What do you get when you combine tents, trucks, a parking lot, wristbands that read “pit pass” on them, and … don’t forget … lots and lots of beer? No, it’s not a NASCAR event … not a monster truck rally … it’s the 12th annual St. Louis Microfest! A two-day beer festival at Forest Park featuring many local (and non-local) beers and breweries. I attended the event on Saturday and met up with some fellow beer aficionados to hoist a few sun-soaked samples. What follows is a brief recap of the event along with a nifty assortment of photos in slideshow format for those who didn’t/couldn’t attend (photos courtesy of my good friend Kevin).
The day was relatively nice, but a little on the hot side in the direct sun. The heat problem was compounded a bit by the fact that the event was held in the upper parking lot of the Muny. The concrete just radiated heat right through you. Not exactly the very best conditions for sampling beer, but we made the best of it we could. There were small tents shattered around the parking lot to house the various brewers/breweries represented at the festival. Some shade to be had there, if you “belly up” to the tables, but otherwise you better have lathered yourself up pretty good with some SPF50! I did … my Irish complexion would have taken on a lobster-like hue had I not …
All the usual suspects were represented from the “region,” including Schlafly’s, O’Fallon, A-B, Alandale, and Morgan Street. Boulevard was well represented as well. Several surprises, for me, were a handful of selections from breweries like Bell’s, Rogue, O’Dell’s, Ommegang and Flying Dog. Nothing I haven’t had before, but it was nice to see them have a presence at the festival.
I got to meet Ray Hill of Ray Hill Brewing … a very nice guy and his enthusiasm for beer was apparent. As we talked, he was watching over a kettle full of wort for a porter he was brewing right on site. I sampled his “flagship” beer, an American Pilsner, and I can honestly say I was impressed. Well balanced and not the least hint of the skunky/sulfur-like characteristics that often plague mediocre pilsners. Granted, I just had a small sample but the obvious flaws would be apparent even in these less than ideal tasting conditions. I couldn’t find ‘em in this beer, and Ray has delivered a very professional, quality product. No wonder A-B is working with Ray to get his Pilsner out to the masses! Check out Ray’s really nice-looking website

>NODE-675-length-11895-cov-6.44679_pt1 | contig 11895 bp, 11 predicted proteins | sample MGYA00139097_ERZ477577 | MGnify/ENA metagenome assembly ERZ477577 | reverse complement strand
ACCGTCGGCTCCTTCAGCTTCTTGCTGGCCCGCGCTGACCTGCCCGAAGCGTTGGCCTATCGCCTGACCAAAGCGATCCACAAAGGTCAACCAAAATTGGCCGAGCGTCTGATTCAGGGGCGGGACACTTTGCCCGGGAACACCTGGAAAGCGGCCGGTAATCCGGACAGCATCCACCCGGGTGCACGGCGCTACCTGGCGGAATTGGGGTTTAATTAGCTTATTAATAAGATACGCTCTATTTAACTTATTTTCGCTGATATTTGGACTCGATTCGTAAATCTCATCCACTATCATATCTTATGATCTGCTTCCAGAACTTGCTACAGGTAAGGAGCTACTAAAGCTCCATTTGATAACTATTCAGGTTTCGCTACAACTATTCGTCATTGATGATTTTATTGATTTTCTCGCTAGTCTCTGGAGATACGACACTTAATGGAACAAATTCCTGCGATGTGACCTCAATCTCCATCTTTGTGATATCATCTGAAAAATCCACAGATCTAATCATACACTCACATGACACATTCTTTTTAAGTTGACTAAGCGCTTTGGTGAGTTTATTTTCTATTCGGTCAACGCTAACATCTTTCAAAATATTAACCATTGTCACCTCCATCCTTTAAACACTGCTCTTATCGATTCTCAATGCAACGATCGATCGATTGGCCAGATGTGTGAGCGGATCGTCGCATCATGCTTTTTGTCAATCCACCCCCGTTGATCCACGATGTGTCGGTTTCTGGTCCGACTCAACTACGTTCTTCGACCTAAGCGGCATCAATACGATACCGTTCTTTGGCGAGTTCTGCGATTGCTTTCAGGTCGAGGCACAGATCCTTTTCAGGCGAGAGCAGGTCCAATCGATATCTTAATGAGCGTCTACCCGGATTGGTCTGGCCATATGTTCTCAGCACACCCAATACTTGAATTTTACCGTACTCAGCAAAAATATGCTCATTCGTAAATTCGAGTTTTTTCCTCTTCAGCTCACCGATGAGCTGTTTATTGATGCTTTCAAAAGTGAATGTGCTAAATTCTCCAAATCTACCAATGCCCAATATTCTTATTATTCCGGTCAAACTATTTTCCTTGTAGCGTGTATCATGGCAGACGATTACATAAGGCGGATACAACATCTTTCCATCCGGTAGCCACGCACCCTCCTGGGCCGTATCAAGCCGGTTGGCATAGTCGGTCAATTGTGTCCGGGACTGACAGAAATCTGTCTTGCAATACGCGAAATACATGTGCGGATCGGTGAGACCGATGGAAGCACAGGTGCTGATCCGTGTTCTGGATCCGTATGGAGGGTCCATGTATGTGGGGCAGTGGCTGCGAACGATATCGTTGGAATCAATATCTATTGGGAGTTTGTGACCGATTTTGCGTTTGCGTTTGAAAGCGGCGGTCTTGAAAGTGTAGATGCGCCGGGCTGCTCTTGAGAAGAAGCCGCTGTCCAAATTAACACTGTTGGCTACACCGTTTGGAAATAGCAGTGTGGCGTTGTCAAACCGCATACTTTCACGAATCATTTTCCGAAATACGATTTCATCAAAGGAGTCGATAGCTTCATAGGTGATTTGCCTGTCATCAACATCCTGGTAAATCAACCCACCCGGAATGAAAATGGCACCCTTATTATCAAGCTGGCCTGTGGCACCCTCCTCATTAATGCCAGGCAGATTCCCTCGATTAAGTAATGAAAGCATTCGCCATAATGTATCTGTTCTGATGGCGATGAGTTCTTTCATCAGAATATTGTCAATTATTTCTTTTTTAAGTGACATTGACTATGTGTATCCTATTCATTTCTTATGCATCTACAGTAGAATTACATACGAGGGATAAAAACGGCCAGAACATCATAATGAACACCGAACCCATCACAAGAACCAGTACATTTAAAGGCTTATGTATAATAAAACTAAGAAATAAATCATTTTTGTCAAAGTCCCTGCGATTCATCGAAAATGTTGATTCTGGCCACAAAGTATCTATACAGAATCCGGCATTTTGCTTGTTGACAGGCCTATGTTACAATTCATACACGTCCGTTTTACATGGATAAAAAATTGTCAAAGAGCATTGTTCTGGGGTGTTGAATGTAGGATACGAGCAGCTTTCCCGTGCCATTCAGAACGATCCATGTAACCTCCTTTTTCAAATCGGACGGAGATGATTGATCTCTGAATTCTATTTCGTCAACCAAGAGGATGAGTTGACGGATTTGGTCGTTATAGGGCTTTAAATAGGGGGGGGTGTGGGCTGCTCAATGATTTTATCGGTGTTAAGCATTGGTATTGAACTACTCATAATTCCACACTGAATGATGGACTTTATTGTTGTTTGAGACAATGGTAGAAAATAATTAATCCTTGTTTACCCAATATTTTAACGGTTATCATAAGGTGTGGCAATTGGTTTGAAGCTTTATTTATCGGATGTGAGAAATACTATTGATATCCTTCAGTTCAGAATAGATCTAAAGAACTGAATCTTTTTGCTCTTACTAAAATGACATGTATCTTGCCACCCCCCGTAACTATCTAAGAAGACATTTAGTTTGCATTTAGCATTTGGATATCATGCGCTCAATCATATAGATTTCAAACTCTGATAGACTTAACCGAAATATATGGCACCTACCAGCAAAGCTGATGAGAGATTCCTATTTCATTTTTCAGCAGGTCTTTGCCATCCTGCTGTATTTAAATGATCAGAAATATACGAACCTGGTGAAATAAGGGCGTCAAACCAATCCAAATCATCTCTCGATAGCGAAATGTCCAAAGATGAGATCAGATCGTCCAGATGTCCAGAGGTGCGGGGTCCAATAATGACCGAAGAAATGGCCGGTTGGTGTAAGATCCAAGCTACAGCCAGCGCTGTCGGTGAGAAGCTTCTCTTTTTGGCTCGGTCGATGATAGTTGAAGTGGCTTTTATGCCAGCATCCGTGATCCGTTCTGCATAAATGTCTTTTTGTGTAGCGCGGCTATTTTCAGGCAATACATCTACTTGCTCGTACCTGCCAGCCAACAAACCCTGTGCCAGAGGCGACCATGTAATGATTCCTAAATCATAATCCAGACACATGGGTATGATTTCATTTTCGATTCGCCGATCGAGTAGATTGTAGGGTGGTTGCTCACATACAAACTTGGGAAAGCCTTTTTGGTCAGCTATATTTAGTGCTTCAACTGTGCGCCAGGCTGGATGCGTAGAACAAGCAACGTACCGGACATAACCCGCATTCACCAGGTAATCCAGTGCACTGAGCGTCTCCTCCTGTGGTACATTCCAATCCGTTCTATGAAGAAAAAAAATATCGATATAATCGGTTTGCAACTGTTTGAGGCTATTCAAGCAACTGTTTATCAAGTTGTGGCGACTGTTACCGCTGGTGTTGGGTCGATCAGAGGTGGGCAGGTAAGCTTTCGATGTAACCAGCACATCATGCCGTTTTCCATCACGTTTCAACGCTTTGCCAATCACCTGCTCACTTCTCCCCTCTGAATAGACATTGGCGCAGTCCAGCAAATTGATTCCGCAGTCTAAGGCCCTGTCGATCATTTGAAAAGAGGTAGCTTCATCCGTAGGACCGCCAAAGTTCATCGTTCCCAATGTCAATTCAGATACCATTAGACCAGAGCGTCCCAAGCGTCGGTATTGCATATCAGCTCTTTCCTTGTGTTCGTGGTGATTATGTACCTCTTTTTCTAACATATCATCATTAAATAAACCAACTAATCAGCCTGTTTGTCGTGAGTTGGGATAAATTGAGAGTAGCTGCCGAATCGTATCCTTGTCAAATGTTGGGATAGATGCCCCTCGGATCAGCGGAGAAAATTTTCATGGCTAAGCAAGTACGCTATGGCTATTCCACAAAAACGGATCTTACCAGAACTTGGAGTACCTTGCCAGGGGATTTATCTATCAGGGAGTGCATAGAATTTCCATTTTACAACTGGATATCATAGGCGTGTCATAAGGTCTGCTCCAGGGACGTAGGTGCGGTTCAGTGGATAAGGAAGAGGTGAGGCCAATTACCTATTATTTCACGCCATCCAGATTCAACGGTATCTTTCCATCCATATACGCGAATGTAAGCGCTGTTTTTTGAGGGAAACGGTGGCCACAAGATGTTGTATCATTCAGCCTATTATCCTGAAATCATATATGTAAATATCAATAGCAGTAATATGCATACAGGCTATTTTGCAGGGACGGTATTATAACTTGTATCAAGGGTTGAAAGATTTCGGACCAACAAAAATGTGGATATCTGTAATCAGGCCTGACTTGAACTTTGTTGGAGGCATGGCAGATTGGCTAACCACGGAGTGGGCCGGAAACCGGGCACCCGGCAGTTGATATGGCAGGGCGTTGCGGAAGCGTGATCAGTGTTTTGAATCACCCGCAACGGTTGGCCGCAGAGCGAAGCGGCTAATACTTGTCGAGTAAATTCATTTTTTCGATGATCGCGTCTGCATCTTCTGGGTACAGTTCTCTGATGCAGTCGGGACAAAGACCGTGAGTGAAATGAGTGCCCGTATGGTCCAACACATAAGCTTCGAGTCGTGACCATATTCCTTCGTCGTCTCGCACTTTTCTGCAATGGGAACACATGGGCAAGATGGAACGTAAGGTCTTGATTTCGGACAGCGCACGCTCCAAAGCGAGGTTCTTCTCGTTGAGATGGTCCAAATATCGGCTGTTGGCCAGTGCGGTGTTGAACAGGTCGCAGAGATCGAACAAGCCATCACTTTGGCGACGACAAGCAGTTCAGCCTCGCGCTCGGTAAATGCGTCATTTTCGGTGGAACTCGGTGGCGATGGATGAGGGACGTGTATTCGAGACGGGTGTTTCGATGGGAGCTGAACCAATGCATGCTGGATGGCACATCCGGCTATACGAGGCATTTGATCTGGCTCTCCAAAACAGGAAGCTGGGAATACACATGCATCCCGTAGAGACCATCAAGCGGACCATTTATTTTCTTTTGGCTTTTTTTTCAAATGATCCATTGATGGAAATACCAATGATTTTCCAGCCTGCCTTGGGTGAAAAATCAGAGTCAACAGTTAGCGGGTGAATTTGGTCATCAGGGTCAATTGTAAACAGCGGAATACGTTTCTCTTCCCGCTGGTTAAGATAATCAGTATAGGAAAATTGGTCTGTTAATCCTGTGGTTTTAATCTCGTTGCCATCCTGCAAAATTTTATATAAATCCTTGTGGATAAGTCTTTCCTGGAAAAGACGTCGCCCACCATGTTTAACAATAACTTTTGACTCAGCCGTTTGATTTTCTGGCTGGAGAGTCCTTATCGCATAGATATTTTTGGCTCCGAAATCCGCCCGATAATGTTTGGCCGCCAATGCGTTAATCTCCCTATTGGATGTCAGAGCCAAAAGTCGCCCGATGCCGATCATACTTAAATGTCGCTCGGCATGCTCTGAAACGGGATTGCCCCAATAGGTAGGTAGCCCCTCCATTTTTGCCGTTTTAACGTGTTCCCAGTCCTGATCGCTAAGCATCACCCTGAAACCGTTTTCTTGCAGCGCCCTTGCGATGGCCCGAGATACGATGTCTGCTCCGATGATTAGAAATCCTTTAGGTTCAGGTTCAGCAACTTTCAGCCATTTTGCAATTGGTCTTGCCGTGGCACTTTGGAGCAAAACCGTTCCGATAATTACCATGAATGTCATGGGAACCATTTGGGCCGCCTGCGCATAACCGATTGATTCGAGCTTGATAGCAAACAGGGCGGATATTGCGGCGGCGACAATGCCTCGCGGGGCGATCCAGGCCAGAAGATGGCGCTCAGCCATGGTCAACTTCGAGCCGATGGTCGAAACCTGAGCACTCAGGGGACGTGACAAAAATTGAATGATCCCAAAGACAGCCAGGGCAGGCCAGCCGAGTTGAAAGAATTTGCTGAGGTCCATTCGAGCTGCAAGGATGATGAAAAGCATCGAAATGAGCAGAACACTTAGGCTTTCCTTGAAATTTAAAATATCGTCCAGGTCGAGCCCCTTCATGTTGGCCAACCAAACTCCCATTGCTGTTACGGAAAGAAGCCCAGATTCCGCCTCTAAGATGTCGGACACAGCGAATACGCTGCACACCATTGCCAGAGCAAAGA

The VIP tent had a couple of nice surprises as well. On the Belgian side of things, I was able to sample from a 750ml bottle of Brasserie Des Rocs Grand Cru as well as one from Koningshoeven/LaTrappe. Both very good, but much sweeter than I would have thought they’d be. Granted, these aren’t the beers you’d typically drink in hot weather, so my palate wasn’t exactly “objective.” Speaking of complex beers, Boulevard had a fairly impressive barrel-aged Quadrupel that is worth a mention. They really ought to bottle it, if they’re not planning to do so already. A nice representation of one of my very favorite Belgian styles and the best Boulevard beer I’ve tried to date.
All in all, the Festival was nice. Lots of good beers to try (and more than a few not-so-good beers), but the food selection was a little limited. I think that better signage leading pedestrians in Forest Park to the event, along with relocating to a shaded grassy area would improve things considerably for next year. If done right, you can position tasting tents along a sidewalk and you’re still safe from mud in the instance of rain. This was my first year, so I don’t pretend to know what went into the event and what limitation they faced … so I’m not going to be too critical.